Some of the types of glass break detectors include active detectors, physical vibration detectors and acoustic detectors. Active glass break detectors send a specific frequency energy to or through the glass and monitors the return of that energy for changes therein to determine if the glass has been broken. Physical vibration detectors have a sensing unit mounted directly on the glass and monitor the glass for vibrational energies which indicate that the glass has been broken. Acoustic detectors monitor sound waves for specific frequencies and amplitudes which relate to frequencies and amplitudes of broken glass.

Generally, glass break detectors sense the higher level of energy briefly emitted by the breaking of glass. However, background noise, such as aircraft flying nearby or other loud sources of noise, can produce levels of energy which the glass break detectors can mistakenly sense as breaking glass. To reduce false alarms caused by background noise, glass break detectors have incorporated filters for selectively passing frequencies resulting from breaking glass.

By selecting a single frequency produced by breaking glass, the glass break detector could be mounted in a location, or general ambient conditions could be such that, the glass break detector would have more of a tendency to false alarm because the single frequency or band can occur in sounds other than breaking glass. Glass break detectors have overcome this deficiency by using multiple filters to provide amplitude monitoring for a plurality of frequencies. These plurality of frequencies are selected according to the most critical frequencies produced by breaking glass.

The amplitude of the frequencies selected are compared to threshold values to determine if the noise produced resulted from breaking glass. These threshold values are predetermined and preset values. Because these values are predetermined and preset, they are unable to compensate for varying ambient background noise conditions or the different critical frequencies of various types of breaking glass. Each type of glass has its own unique frequencies and amplitudes that it produces when it breaks. Therefore, the preset threshold values of the prior art glass detectors must be uniquely set for the type of glass that the glass break detector is to sense. This presents a limitation for each unique glass break detector on its application to types of glass.

In order to set threshold values, it is necessary to determine the critical frequencies and amplitudes of the glass that is being monitored. In prior art glass break detectors, the critical frequencies and amplitudes of the glass to be sensed for breakage was monitored by a sensing device which is unrelated to the actual glass break detector. By using an external device to monitor the characteristics of breaking glass, the threshold values are set in the glass break detector without regard to the individual characteristics of how the glass break detectors senses the characteristics of the glass or how the external detection device senses the characteristics of breaking glass. This blind setting of threshold values leaves an uncertainty as to what the glass break detector is actually sensing or where the glass break detector is actually set in regard to the threshold value.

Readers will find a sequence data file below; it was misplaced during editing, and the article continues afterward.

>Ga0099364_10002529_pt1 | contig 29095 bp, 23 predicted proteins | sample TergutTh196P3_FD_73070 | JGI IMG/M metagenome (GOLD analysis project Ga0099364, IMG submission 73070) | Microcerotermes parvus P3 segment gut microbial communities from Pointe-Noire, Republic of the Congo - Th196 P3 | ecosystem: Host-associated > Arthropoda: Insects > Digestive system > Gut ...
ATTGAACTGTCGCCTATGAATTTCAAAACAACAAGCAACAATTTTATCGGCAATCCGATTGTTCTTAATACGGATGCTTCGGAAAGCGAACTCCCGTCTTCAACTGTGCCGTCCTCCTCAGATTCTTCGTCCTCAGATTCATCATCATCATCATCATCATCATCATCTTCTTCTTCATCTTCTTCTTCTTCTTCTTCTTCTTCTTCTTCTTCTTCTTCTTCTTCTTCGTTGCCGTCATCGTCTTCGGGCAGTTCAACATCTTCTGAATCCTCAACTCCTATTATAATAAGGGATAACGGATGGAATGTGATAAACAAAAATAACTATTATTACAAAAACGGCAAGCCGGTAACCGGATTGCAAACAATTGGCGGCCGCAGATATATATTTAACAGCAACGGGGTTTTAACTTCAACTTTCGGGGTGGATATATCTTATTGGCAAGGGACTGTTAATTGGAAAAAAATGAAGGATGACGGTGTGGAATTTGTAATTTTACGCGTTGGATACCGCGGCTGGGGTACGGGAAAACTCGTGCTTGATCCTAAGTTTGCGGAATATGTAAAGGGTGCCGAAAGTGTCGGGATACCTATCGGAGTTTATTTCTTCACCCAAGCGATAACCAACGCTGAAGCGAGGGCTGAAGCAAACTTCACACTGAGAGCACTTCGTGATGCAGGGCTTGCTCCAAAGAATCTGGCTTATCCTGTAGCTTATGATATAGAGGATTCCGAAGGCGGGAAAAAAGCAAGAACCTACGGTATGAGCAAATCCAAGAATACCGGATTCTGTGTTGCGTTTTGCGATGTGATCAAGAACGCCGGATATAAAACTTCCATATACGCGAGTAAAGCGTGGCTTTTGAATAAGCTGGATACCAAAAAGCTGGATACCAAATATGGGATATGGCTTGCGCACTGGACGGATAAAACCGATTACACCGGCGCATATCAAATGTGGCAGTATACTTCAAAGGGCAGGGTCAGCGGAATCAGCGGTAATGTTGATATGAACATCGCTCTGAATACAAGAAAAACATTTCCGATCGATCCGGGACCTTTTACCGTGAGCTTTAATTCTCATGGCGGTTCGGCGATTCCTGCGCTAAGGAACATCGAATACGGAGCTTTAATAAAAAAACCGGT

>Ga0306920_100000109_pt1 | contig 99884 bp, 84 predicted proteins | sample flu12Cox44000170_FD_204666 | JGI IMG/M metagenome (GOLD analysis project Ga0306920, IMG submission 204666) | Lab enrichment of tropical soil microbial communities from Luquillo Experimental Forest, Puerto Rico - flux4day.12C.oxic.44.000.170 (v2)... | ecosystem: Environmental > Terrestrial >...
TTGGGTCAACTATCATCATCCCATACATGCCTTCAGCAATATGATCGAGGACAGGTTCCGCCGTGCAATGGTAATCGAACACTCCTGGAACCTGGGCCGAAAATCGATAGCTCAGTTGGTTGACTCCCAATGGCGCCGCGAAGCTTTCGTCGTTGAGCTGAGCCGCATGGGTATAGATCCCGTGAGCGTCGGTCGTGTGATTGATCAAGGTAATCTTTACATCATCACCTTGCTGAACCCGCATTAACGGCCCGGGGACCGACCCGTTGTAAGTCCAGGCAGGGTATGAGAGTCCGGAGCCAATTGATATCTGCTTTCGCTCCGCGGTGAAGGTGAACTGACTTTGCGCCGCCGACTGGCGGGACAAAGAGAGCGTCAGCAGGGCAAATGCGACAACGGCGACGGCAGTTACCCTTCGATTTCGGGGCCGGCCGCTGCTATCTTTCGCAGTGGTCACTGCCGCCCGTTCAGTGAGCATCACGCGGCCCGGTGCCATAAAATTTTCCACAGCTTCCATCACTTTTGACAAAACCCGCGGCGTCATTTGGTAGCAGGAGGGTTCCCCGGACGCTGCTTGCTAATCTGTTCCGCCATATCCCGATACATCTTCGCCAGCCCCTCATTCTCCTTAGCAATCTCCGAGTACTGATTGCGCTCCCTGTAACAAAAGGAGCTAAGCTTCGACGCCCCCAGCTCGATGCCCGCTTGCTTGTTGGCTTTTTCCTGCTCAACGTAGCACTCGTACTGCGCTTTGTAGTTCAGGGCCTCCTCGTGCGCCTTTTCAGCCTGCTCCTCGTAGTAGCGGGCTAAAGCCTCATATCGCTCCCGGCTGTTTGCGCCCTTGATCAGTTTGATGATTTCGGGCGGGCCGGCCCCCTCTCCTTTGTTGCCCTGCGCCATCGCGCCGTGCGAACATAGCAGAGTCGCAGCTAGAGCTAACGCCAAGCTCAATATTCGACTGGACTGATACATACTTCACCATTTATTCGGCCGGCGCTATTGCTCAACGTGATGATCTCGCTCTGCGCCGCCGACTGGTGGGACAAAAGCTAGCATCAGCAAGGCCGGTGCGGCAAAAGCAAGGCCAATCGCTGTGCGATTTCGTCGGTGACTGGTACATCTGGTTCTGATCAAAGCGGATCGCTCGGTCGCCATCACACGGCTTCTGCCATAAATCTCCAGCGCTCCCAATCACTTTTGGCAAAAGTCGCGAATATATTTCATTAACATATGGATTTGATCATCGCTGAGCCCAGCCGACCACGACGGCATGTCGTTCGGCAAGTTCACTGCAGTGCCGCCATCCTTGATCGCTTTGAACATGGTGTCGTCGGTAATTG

In sensing the select frequencies of breaking glass, the prior art glass break detectors use comparators that continuously monitor each filter. If, for processing purposes, it is desired to use an analog-to-digital converter for changing the frequency data to digital form, this would require multiple analog-to-digital converters. The use of multiple analog-to-digital converters presents a problem of complex and more expensive circuitry.

The passive acoustic glass break detectors depend on sensing acoustic noise transmitted from the breaking glass across the ambient conditions and to an acoustic sensor. Factors in the ambient conditions such as distance from the breaking glass to the glass break sensor can cause the acoustic noise transmitted by a breaking glass to diminish such that the sensor is unable to pick up enough noise signal for the glass break detector circuitry to sense the breaking glass. One means of compensating for diminished acoustic signals is by providing a preamp immediately after the sensor for amplifying the level of sound sensed. However, this requires extra power and circuitry for the glass break detector.

For the foregoing reasons, there is a need for a glass break detector which can reduce the number of false alarms but yet still pick up breaking glass with more reliability, does not need to rely on preset threshold values for determining when glass has been broken and can monitor and display what the glass break detector actually senses and at what threshold that the glass break detector triggers.

SUMMARY OF THE INVENTION

This invention provides apparatus and method for improved glass break detection for performing the complex task of identifying multiple frequencies associated with breaking glass while ignoring similar sounds which are present in many applications.